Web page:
After posting Balls of Steel: 10 Tips to Prepare for Opportunities When They Knock last week, my email and Facebook messages were flooded with responses from my network.
“I hear Neil Peart, the drummer from Rush, say his old drum teacher tell him that between gigs, you should prepare since you don’t know when the next one will come. As a drummer, I did this. As a photographer, I’ve done this. So when an opportunity came up to be the photographer for a play, I jumped at it. Then just as quickly, backed out. Certain I looked like a total flake to these people. I sabotaged myself because I was afraid. Both of failure and of success. I conjured up all sorts of scenarios as to why I will fail. Why do we do that? Why are we/I afraid of success? Failure is a given, but success, that’s another mistress altogether.”
My inner therapist was on fire at the thought of exploring people’s fear of success.
I know all about that paralyzing fear from personal experience. I almost flunked out of Cornell because I was not only afraid to succeed, I was also afraid to even try. As long as I didn’t try, I could blame my lack of motivation as the reason I was failing. But what if I tried and then failed? Then I would actually be that “loser” my insecure self believed I was. As long as I didn’t try, I could allow myself to sit in that seat of failure safely, pretending that if only I had bothered to try, I would have succeeded. Man, I am exhausted just writing that paragraph of confusing insecurity blabber.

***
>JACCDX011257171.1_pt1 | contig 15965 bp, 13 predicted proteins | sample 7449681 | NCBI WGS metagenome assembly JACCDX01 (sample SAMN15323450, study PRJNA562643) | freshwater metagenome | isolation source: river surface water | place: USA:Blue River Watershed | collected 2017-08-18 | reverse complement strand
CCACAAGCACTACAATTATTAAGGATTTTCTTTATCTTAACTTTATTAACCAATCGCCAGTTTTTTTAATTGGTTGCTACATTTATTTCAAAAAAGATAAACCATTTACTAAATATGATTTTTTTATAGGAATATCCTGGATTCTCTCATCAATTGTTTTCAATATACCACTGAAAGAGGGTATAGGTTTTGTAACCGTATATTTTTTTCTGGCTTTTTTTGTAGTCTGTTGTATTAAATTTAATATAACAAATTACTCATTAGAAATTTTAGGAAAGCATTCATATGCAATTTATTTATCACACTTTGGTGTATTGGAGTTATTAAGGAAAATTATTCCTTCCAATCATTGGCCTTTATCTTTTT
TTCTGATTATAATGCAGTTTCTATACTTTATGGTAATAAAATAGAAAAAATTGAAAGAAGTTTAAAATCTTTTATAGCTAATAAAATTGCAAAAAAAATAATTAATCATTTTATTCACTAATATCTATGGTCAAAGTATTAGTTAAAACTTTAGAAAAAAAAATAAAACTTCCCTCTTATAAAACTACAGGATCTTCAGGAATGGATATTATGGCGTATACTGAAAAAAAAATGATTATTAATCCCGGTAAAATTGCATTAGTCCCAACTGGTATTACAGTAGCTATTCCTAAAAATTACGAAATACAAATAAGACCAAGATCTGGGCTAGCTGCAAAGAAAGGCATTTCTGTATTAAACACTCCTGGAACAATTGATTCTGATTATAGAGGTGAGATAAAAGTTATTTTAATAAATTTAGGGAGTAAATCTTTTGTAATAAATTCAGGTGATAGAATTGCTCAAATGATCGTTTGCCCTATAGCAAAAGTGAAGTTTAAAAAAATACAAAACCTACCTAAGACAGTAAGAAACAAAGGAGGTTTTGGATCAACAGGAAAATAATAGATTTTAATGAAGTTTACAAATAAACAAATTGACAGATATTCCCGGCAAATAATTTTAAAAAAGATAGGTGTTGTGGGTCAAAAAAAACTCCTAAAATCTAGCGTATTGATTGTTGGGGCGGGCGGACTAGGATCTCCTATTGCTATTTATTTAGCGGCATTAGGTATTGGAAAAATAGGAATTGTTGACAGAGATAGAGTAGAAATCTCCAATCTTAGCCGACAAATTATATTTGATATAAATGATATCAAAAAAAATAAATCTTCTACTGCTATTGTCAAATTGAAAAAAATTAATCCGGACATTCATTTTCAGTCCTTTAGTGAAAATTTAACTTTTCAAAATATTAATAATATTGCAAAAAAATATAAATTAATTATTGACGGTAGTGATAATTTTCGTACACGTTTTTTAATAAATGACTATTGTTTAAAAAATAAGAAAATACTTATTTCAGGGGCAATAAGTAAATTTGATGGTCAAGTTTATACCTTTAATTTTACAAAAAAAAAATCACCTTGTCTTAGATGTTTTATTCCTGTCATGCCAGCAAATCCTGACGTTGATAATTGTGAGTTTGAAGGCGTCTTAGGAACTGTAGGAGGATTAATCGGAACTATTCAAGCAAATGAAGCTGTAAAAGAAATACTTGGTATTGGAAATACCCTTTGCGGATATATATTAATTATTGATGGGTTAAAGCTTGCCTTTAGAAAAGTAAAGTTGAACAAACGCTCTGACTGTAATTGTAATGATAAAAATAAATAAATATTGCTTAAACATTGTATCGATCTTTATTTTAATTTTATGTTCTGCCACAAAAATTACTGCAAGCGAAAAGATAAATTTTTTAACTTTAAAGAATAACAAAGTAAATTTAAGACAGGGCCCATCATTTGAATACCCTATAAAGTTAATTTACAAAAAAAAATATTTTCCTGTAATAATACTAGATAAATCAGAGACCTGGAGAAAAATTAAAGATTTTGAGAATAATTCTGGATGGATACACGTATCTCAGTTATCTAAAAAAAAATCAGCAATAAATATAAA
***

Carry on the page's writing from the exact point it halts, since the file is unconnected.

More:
See why my therapy file is so big?
As writers, it’s easy to say the producer passed on our scripts because only 2% of scripts ever get a recommend. It’s not our fault; it’s the industry’s fault. We tell ourselves we are set up for failure.
With the difficulties this industry already poses, do you really think it’s in your best interest to be your own worst enemy? Think about it — it’s hard enough to get past the gatekeepers, but if you are the one creating the first locked door, you’re destined for failure.
I think it all comes down to accepting excuses for our failures. Failure is familiar. We understand failure and disappointment. We all live it on some level. We’re comfortable there. Perhaps it’s simply because success is the unknown.
We all know what failure and rejection feels like. But what does SUCCESS feel like?
Think about it as a writer. After all, you are your own protagonist in your life story. Try very hard to remove any self-loathing and judgment from this exercise. Just look at it like you are a fictional character paying lip service to wanting success but doing all these self-destructive things to block that very goal you claim to want.
What would you do to evolve this character everyone is rooting for to succeed?
If you follow The Hero’s Two Journeys roadmap, you’d pile conflict upon conflict on top of the character, hoping to finally force them to face their inner wounds. Because without facing the wounds a character experiences as a child, s/he cannot ever achieve the outer journey goal.
One never happens without the other.
So guess what that means? In order for you to not self-sabotage, you need to really be open to anything internal that may be blocking you.
You may not be afraid of success at all. Maybe you’re afraid at really looking inside of yourself with honesty.
Ding, ding, ding! Light bulb moment.